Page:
Saturday, May 11, 2013

When Disagreement BecomesTreason

Treason may be defined as a breach of allegiance to the state. American law more broadly and less vaguely holds it to be any serious injury to the United States. That's why there's greater freedom of expression in the U.S. than in Canada.

Philosopher Umberto Eco: "The critical spirit makes distinctions, and to distinguish is a sign of modernism. In modern culture the scientific praises disagreement as a way to improve knowledge. For Ur-Fascism, disagreement is treason." (his italics.)

It is not difficult to see fascism in today's society.  In Germany, any questioning of received history of the Holocaust warrants imprisonment. This law, and a similar one in Canada, has turned Ernst Zundel, previously a nobody, into a celebrity. Also in Germany and in several other European countries, homeschooling is a crime. Parents who insist on asserting their primary right of education are jailed, their children seized by the state, and given out for adoption. The anti-homeschooling law was enacted by Adolf Hitler, never repealed, but still rigourously enforced. Violation is treason.

In Canada, to speak in favour of the family is as it has been for thousands of years is deemed hateful and worthy of punishment. Treason in Ontario is any disagreement with the government forcing its views of family, sexuality and society on the public. The government has undermined parental authority by declaring teachers to be "co-parents" of their children. This language manipulation allows educators to withhold from parents information of what their children are being exposed to at school. Any objection is called hateful, and may have parents banned from entry onto school property. Surely a sign of fascism?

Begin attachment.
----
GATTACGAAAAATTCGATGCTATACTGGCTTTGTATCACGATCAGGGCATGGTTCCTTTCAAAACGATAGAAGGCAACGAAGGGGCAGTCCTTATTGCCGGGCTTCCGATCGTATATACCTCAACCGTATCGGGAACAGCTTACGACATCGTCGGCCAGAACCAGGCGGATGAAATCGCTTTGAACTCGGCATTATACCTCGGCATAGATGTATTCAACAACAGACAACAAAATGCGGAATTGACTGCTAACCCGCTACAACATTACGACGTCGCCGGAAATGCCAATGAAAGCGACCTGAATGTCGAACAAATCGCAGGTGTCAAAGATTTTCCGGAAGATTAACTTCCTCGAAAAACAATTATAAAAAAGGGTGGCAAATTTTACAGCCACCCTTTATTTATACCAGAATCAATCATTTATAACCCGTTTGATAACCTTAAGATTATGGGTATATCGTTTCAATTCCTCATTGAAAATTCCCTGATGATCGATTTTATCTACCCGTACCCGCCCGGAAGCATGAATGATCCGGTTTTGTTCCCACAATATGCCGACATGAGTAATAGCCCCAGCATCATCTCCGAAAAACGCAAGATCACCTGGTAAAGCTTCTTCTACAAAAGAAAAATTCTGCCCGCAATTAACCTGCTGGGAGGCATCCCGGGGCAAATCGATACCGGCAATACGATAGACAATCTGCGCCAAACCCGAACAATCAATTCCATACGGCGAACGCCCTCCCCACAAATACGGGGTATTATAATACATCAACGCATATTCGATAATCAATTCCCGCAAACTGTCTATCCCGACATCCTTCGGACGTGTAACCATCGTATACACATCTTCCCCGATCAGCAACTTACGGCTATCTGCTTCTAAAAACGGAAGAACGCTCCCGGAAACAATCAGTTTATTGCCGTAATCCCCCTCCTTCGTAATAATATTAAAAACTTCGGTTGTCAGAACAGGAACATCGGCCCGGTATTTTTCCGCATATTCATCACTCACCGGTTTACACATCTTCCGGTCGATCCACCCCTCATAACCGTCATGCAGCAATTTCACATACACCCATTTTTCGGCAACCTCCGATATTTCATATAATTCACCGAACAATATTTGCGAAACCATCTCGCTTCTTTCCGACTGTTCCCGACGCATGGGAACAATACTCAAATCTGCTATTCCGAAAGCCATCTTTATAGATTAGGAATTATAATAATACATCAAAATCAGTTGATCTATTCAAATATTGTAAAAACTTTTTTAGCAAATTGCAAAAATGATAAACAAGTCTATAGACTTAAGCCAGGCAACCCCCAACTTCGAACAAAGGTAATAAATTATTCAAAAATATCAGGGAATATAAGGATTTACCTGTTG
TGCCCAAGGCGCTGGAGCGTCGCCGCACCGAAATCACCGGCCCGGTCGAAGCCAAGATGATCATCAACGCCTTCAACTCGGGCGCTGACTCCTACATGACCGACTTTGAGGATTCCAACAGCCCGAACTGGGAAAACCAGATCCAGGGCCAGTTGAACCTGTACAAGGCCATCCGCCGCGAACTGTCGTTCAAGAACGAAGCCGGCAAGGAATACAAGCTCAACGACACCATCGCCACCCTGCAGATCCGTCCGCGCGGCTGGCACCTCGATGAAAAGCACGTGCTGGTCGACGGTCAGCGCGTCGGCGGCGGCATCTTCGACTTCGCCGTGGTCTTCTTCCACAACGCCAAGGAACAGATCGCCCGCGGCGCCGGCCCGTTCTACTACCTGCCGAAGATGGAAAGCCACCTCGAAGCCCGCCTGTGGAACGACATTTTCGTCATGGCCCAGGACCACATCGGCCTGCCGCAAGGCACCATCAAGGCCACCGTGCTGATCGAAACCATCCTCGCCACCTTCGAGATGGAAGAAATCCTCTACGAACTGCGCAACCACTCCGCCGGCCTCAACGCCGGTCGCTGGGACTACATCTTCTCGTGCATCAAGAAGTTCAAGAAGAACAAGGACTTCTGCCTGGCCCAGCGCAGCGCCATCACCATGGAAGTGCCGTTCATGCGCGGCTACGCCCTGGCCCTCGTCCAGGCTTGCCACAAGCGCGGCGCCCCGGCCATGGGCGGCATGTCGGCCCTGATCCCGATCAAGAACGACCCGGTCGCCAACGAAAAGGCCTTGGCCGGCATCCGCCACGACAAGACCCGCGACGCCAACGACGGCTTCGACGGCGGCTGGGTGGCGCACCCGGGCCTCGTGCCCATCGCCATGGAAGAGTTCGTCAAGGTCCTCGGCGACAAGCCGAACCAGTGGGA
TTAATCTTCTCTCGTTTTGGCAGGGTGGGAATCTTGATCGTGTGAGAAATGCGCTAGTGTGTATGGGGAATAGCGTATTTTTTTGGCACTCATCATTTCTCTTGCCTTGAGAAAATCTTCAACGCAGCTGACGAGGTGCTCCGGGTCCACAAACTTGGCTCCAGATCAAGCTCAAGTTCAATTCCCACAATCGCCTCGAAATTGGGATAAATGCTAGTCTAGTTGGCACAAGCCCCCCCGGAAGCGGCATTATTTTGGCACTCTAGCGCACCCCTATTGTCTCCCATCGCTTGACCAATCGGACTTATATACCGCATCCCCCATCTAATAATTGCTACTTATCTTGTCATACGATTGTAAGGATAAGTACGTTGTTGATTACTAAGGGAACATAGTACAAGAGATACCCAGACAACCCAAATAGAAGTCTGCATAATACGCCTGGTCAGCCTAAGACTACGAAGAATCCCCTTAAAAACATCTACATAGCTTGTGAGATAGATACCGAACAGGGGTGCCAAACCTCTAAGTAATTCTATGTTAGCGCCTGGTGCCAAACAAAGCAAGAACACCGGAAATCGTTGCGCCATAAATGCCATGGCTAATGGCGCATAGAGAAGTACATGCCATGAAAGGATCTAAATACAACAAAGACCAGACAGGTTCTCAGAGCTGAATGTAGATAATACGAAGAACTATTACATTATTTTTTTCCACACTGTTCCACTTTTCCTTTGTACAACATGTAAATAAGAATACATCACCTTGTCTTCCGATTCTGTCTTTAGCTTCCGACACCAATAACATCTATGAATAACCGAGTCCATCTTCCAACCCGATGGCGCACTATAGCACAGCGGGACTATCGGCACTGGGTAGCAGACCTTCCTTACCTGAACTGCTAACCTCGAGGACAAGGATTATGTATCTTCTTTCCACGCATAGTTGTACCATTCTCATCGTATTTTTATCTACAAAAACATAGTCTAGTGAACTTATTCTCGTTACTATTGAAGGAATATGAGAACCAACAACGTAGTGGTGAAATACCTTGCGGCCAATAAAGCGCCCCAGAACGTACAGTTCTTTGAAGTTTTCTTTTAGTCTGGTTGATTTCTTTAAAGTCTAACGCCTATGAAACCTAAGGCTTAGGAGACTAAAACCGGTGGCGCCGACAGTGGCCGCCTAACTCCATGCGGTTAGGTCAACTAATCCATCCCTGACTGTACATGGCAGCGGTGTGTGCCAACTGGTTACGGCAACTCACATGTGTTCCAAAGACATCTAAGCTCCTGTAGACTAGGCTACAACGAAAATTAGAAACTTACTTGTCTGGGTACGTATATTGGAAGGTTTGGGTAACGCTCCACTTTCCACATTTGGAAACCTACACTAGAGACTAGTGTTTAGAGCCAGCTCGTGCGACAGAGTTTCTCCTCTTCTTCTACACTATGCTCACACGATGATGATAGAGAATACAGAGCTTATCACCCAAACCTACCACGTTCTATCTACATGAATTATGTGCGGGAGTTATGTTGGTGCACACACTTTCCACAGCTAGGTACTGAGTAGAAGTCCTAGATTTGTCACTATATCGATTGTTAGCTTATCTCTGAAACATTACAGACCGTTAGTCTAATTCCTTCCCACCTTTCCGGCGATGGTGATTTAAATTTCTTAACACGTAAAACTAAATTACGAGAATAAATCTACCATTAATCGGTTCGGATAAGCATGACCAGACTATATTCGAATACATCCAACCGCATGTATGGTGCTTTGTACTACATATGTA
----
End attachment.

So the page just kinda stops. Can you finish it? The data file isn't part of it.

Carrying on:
The suppression of any questioning of authority has a long history. The high priest warned early Christians, "We gave you strict orders not to teach in his name." For their efforts, Peter and Paul were executed. Throughout the Middle Ages, violators of  what society considered acceptable were punished, occasionally by death.

That spirit continues today. Anyone standing any distance from the accepted norms of speech may be jailed, fined, or lose their job. This leaves little room for disagreement as Umberto Eco describes it. Fascism reigns in one form or another and punishes non-acceptance of the agendas of governments, activists and other controllers of popular expression.

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